Google Chrome is now used by 310 million people and represents 63% of browser market share, and adblock penetration using all adblock technologies is around 27% of the US. What publisher can afford to write off a quarter of their ad revenue?

  • Review your visitors’ ad experience, in light of the types of ads Google identifies as abusive, malicious, or annoying. Google has a significant ad research budget, and often posts findings of their ad experience surveys.

  • Follow the Better Ads Standard. Publishers should identify which ads are most annoying and intrusive, to eliminate those formats on their property. They should also consider ad quantity, and re-design their layout to improve the experience, thereby increasing the chances their users do not employ adblocking on their site. And let your users know the steps you are taking to improve their ad experience. Build trust, always.

  • Implement adblock revenue recovery. For revenues lost to adblocking, publishers should leverage Admiral’s adblock recovery module, which can handle both ad reinsertion and whitelisting to recover revenues immediately. Admiral’s “Whitelist Wednesday” initiative has been well received and provides a weekly boost to getting users back on the full ad stack.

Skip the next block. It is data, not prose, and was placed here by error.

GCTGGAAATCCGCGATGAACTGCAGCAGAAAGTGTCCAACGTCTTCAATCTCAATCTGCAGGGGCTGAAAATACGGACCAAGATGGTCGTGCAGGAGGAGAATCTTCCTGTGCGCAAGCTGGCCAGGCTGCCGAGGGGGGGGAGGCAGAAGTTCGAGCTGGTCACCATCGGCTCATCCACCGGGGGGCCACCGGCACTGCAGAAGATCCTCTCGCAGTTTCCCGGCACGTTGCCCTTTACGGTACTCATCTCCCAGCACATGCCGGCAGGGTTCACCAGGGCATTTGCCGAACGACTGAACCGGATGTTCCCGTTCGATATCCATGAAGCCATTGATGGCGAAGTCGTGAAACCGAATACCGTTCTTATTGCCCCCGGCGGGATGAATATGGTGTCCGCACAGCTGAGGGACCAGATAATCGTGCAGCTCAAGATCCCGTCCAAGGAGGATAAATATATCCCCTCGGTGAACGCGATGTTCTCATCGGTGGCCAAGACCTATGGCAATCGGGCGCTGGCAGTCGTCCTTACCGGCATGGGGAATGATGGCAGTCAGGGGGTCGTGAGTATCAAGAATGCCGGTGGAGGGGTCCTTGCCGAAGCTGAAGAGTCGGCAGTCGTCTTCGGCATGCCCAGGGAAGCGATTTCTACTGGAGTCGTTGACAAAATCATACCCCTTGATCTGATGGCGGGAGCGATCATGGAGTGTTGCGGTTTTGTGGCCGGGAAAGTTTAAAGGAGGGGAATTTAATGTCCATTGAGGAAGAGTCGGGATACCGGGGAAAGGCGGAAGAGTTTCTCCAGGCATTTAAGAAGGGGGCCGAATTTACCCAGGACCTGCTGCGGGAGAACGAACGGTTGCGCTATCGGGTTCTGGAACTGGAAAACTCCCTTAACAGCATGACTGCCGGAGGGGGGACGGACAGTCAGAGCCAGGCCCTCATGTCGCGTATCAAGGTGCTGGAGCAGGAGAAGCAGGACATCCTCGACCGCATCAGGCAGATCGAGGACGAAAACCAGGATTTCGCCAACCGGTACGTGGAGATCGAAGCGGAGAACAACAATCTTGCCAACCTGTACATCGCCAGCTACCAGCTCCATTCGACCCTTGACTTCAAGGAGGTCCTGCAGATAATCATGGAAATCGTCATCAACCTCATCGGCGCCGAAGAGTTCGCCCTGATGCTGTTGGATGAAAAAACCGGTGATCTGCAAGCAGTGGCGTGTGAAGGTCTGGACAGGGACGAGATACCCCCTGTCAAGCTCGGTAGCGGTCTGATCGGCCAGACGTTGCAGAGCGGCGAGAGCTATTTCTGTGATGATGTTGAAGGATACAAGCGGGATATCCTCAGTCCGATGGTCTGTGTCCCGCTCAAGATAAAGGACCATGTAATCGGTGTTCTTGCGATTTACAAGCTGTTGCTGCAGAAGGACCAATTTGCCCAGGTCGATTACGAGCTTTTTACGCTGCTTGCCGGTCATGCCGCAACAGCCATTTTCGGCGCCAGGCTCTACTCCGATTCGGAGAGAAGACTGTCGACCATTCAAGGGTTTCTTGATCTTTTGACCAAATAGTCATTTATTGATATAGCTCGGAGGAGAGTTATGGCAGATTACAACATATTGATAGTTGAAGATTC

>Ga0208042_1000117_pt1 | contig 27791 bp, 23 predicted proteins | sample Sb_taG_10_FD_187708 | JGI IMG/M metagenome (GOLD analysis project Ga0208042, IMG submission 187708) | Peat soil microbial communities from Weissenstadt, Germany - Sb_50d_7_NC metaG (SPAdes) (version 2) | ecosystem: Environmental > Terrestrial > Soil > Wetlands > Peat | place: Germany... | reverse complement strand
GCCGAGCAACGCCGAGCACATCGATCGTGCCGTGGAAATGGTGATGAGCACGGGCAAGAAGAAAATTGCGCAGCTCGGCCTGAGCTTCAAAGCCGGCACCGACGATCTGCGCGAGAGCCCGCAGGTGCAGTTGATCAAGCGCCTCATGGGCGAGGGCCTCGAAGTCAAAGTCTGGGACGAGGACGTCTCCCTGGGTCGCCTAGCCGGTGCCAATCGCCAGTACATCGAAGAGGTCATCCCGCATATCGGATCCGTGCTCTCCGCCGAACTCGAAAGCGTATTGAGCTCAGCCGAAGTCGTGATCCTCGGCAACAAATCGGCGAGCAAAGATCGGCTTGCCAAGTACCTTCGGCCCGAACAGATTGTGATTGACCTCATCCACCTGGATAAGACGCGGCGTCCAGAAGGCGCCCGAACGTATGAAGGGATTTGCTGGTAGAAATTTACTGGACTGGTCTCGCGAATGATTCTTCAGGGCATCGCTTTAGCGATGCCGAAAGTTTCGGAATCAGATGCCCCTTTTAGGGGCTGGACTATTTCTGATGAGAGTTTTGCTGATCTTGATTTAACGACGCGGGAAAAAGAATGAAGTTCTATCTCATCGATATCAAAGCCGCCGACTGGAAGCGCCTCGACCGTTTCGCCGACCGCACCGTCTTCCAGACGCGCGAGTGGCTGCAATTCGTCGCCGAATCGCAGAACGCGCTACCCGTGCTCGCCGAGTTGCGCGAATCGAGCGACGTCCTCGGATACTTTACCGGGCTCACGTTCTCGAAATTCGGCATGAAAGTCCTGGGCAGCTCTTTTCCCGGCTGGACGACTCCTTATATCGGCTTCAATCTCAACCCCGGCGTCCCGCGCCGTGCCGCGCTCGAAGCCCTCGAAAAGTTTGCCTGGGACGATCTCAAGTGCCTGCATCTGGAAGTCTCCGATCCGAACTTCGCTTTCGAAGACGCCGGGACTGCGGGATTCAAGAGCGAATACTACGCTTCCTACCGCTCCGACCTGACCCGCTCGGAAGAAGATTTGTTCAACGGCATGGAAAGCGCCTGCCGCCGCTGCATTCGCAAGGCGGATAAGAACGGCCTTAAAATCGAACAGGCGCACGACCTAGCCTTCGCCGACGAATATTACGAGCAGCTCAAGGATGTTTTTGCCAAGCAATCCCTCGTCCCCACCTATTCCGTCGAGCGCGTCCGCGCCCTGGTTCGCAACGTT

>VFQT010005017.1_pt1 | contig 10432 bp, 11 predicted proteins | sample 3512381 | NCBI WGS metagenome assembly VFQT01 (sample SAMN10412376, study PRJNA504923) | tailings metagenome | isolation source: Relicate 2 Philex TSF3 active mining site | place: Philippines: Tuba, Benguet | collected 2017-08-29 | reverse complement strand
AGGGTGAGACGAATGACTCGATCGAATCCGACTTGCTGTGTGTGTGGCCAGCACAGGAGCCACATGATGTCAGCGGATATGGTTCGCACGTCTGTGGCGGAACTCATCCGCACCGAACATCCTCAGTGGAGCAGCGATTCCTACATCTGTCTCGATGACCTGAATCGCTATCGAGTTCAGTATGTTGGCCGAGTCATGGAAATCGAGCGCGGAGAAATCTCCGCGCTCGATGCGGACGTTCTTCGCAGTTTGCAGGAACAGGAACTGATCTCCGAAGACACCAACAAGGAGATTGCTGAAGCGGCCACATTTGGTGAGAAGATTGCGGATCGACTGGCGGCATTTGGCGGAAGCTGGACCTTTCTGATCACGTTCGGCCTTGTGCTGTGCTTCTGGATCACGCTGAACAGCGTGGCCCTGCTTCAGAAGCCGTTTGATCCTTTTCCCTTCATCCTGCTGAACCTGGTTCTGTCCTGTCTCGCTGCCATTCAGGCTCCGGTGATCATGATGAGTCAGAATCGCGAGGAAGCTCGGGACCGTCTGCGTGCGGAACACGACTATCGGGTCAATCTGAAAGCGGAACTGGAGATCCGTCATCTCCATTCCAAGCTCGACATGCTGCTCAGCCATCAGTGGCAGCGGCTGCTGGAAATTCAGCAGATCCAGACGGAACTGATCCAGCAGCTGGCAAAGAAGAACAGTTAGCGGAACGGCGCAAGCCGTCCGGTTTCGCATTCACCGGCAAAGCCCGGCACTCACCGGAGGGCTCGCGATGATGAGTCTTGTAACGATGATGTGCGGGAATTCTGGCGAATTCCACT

• Diversify revenue streams. IAB CEO Randal Rothenburg made his thoughts very clear to publishers on a recent Digiday podcast: Diversify your revenue streams. Period. Full stop. That advice should be doubly considered when recognizing that Google blocked a 2.7 billion ads last year, and the ad-driven model continues to be under assault from adblockers, privacy legislation, and the death of the 3rd party cookie.

 

How to Grow Publisher Revenues with a Visitor Relationship Management Solution

So how do publishers:

  • recover blocked ad revenue
  • diversity revenue streams,
  • build sustainable relationships with their visitors,
  • leverage first-party data intelligently for long term success,
  • at internet speed in a down economy?

Leverage Admiral’s Visitor Relationship Management (VRM) solution.

Admiral’s VRM product and leadership team came from the publishing side and has first-hand knowledge of the challenges and stakes. Admiral’s VRM is built to address these challenges and do it in a better way than applying 5 solutions, from five vendors, with five different user experiences.

 

Admiral’s VRM is:

  • quick to install, (done in a day, not months)
  • less tech/tag debt
  • an easy to use interface, (dashboards, charts, ad analytics, paywall management)
  • deliver offers by segment, demographic, easily test offers
  • a performance-based model so budget is not an issue
  • manages adblock recovery, paywalls and subscriptions, email and social signups, privacy consent, and more.

Your visitors get the right offer, at the right time, to deepen their engagement with you as their trust and interest grows. To learn more about how Admiral's visitor management solutions can help you, request a demo today.